However, if you are trying to grab your reader’s attention, then images are great for helping you to achieve that. But not just any old stock image or smiley face graphic chucked in there. No. It has to be the right images in the right places.
Which images where?
Well, it all depends on your business and what your email marketing campaign is all about.
If your email is advertising a new product to recipients, then it makes sense to use an original and high-quality picture of that product. Very obvious I know, but it needs to be said! So, if your company sells physical products then show them off. But make sure you do so in a good light; the picture should be original and of a high-quality. After all, people will want to see the product you’re advertising to them before they decide whether or not they want to purchase it.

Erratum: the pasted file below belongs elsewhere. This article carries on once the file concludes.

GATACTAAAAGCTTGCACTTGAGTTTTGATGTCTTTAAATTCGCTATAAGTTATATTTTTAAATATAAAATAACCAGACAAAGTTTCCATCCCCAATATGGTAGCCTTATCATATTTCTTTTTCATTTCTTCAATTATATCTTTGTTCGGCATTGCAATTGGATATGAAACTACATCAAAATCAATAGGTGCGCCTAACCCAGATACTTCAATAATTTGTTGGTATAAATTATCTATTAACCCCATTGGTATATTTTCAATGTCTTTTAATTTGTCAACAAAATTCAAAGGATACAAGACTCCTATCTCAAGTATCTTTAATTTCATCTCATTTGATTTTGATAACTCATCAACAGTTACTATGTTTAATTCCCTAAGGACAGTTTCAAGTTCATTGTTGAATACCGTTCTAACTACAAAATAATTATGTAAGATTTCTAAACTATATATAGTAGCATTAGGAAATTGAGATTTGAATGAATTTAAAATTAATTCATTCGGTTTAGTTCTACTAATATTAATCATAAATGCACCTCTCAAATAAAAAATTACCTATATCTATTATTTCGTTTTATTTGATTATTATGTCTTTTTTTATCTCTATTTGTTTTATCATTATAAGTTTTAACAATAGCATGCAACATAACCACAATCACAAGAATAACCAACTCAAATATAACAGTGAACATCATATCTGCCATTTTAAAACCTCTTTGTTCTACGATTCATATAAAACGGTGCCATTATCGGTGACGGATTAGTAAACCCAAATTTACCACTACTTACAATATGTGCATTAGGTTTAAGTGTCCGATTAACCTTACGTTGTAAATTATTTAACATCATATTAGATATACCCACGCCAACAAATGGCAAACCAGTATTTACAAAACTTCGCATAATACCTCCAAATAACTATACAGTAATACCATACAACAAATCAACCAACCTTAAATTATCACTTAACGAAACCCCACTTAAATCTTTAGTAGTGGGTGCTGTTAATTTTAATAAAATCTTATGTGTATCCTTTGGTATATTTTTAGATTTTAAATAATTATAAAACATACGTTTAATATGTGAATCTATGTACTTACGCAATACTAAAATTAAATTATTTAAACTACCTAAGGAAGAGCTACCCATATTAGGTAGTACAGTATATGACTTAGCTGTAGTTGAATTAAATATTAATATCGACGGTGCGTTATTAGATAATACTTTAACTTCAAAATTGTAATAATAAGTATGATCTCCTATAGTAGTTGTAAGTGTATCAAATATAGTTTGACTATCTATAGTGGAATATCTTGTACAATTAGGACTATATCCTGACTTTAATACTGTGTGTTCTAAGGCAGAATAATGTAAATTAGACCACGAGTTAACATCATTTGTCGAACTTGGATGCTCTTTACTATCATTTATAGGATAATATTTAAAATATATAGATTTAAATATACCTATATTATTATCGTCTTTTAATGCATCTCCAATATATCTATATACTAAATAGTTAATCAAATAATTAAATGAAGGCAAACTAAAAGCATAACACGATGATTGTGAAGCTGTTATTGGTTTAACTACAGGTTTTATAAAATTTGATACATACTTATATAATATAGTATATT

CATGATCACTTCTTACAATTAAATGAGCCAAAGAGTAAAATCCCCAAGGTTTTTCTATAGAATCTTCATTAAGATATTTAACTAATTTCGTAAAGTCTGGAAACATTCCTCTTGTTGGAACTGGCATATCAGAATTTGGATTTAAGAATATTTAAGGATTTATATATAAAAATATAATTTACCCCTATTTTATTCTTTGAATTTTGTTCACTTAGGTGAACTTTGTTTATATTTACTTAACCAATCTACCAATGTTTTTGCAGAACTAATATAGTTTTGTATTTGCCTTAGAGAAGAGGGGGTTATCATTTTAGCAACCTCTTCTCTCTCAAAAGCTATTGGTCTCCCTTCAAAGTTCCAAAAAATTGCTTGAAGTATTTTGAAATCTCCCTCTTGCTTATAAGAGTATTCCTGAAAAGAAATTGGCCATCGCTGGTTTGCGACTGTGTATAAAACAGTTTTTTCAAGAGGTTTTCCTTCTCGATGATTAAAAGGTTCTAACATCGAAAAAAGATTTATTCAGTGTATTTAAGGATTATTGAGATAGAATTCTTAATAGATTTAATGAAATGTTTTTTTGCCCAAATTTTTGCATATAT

Whereas, if your email is featuring a blog post that you think your mailing list will be really interested in, then you could create a nice simple graphic to include in your email. In the BAK Digital weekly mailshots for example, we use a featured graphic, the headline, a short description of what the blog is about and a button to take them through to the post on our website. Like this;
Basically, whatever images or graphics you use must be relevant to the content they are associated with.
Adding in completely random, unnecessary images doesn’t make your email look professional. It would just make it look rushed. And if anything, it would probably confuse your readers more than engage them…